Time Waits for No Man—But Is Tolled for Certain Post-Judgment Motions: Federal Rule of Appellate Procedure 4(A)(4) and the Fate of Withdrawn Post-Judgment Motions
By: Lena Husani Hughes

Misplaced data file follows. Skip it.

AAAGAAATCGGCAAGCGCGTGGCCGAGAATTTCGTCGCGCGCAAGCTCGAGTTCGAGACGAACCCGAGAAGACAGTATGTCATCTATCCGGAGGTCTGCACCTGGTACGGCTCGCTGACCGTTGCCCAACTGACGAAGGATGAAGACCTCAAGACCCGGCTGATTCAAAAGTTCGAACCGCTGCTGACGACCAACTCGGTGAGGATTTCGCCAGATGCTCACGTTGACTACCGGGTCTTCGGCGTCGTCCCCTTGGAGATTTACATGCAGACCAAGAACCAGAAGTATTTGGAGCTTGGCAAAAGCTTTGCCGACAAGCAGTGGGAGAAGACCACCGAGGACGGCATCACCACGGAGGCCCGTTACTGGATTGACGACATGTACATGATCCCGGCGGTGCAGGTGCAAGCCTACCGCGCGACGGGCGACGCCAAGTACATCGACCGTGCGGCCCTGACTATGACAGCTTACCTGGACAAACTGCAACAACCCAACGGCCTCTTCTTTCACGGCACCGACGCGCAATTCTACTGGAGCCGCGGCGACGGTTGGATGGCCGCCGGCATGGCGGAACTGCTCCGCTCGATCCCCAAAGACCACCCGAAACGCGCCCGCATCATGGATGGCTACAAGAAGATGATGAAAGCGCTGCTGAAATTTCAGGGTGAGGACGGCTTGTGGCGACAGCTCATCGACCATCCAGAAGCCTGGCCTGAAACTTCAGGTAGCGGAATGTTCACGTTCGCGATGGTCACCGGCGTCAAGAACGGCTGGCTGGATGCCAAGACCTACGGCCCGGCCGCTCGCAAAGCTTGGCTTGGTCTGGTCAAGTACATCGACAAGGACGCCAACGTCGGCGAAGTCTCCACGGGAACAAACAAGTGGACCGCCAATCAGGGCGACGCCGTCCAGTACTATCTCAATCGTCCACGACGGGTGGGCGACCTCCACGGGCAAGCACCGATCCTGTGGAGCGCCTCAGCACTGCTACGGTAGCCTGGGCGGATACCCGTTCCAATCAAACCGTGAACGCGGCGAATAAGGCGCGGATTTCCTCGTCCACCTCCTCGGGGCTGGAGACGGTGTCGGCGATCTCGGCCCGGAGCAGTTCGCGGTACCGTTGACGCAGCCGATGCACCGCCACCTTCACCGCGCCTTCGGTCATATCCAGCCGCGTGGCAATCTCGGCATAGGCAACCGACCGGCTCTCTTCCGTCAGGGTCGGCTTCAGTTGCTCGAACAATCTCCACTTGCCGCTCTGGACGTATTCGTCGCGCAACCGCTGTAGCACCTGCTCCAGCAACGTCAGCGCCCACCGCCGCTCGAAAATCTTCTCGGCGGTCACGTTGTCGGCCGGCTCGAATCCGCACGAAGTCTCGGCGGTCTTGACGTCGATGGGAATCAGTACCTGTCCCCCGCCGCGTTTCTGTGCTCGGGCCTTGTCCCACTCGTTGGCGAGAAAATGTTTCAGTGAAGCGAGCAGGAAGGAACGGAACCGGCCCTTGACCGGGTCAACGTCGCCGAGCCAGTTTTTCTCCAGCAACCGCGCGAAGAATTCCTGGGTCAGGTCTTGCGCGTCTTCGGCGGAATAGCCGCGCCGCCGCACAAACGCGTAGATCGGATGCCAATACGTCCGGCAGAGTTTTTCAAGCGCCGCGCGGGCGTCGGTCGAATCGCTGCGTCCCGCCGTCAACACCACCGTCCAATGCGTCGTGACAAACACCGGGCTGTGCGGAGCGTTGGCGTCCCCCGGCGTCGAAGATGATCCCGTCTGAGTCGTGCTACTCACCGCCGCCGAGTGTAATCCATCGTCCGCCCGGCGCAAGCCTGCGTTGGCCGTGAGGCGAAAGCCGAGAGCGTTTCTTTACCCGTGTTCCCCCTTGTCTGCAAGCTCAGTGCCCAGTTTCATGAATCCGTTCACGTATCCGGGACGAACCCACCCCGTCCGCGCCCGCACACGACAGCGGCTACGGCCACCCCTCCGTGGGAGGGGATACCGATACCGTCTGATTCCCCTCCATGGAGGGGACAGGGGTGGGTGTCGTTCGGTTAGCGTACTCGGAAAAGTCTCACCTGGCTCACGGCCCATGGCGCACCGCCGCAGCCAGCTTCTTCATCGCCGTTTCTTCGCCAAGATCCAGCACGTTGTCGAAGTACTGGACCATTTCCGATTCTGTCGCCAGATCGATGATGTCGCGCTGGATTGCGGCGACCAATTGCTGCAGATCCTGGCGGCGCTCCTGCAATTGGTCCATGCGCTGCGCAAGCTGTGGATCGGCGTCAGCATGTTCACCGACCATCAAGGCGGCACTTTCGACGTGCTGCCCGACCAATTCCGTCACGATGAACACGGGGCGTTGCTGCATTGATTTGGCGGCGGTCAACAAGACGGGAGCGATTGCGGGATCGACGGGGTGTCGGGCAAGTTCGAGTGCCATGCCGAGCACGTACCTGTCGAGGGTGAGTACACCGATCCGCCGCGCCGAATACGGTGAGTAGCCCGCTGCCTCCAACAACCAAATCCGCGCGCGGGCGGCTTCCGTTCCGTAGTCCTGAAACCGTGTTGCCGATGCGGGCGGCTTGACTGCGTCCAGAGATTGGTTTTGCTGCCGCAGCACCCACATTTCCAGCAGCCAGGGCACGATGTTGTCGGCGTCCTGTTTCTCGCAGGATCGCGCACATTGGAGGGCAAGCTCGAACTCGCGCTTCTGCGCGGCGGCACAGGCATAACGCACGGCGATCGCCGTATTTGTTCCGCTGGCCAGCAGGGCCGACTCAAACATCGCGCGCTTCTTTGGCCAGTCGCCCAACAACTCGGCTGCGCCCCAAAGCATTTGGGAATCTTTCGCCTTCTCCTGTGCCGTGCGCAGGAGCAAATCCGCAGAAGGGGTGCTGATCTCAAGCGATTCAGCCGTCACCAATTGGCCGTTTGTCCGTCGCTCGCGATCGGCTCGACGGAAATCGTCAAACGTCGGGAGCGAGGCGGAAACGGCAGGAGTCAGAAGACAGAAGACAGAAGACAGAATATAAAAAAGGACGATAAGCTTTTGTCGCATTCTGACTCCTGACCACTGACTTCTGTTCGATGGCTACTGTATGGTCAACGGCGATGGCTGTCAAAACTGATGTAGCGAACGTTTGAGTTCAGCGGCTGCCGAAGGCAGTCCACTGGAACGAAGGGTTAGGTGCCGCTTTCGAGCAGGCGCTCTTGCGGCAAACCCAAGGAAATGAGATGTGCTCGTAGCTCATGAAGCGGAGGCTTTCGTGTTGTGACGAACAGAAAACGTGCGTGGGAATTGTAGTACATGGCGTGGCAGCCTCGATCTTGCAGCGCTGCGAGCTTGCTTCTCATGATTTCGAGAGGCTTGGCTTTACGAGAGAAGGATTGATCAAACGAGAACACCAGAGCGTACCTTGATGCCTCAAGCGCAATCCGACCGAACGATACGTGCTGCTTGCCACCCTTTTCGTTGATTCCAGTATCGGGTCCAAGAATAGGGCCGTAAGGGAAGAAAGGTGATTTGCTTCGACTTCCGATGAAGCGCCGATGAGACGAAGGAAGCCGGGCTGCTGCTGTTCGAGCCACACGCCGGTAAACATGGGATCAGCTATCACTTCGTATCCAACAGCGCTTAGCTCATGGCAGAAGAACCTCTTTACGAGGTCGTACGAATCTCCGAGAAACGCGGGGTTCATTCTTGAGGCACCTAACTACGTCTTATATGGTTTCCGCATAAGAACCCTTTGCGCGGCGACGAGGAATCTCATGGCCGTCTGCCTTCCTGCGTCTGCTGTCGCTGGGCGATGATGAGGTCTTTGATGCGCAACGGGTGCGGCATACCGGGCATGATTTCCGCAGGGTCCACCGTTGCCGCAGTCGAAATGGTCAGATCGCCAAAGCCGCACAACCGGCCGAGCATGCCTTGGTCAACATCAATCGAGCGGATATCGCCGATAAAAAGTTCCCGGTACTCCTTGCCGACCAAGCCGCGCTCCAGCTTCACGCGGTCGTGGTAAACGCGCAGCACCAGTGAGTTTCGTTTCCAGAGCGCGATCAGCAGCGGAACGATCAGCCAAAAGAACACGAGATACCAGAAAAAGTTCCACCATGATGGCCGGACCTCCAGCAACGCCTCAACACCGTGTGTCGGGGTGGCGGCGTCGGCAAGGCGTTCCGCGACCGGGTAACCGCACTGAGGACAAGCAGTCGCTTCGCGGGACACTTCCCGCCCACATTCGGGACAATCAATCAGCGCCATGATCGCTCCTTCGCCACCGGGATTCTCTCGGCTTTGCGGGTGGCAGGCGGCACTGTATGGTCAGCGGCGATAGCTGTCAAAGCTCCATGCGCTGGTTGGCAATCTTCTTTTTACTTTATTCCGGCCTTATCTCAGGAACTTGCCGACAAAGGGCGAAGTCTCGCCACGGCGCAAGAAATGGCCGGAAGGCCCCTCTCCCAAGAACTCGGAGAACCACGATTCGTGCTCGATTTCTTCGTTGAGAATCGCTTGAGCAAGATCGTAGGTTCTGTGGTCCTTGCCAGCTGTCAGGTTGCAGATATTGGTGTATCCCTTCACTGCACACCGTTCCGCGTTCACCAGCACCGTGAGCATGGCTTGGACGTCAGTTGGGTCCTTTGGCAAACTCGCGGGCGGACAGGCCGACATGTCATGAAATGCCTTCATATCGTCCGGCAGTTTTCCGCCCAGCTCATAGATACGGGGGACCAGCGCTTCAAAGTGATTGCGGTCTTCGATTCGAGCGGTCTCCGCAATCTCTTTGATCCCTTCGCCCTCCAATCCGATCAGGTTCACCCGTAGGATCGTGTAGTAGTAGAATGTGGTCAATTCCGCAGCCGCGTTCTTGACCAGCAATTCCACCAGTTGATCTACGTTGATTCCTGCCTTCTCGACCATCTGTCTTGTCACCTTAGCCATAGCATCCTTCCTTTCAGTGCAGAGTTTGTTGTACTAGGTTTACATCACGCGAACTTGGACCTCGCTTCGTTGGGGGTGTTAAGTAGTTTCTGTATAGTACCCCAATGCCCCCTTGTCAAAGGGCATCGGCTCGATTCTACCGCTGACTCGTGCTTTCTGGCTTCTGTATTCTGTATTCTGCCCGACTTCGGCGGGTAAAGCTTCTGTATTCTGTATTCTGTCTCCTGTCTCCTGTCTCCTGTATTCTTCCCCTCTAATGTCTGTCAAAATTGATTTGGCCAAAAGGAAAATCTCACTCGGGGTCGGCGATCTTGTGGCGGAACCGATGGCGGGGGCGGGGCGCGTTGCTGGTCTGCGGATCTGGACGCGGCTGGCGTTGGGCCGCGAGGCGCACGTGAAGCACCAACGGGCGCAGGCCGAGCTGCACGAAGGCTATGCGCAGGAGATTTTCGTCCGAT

In 2007, the Supreme Court, in Bowles v. Russell, determined that Federal Rule of Appellate Procedure 4(a)(6)’s appeal deadline is a jurisdictional requirement. Failure to meet the deadline cannot be excused, as it divests the court of appeals of jurisdiction over the case. In reaching its conclusion, the Court invalidated the unique circumstances doctrine, an equitable doctrine that judges and justices had previously applied in order to excuse untimely filings of notices of appeal in special cases. As to why this particular deadline amounted to a jurisdictional requirement, the Court laid emphasis on the fact that the deadline had been set forth, by Congress, in a statute. The decision led to the natural conclusion that other appeal deadlines in Rule 4 that have been codified are likewise jurisdictional, and cannot be relaxed in response to equitable considerations. This Note focuses on the appeal deadlines in Rule 4(a), and in particular the provision in Rule4(a)(4) that tolls these deadlines when certain post-judgment motions are filed in the district court. A qualified post-judgment motion traditionally tolls the appeal deadline until the district court has entered judgment on the motion. However, when a post-judgment motion is voluntarily withdrawn, rather than decided by the district court, a question arises as to whether the appeal deadline was effectively tolled. The language of Rule 4(a)(4) on the matter is unsatisfying and unclear, leading courts to reach different conclusions about the effectiveness of a withdrawn post-judgment motion and the timeliness of an appellant’s notice of appeal. A determination that a withdrawal nullifies the tolling effect of the post-judgment motion can render a notice untimely, and given the Supreme Court’s decision in Bowles v. Russell, courts of appeals are now clearly without equitable power to excuse such untimeliness. With the right to appeal in the balance, this Note considers how Rule 4(a)(4) ought to be read in light of the text of the rule, the jurisdictionality of the appeal deadlines, and the history of Rule 4.
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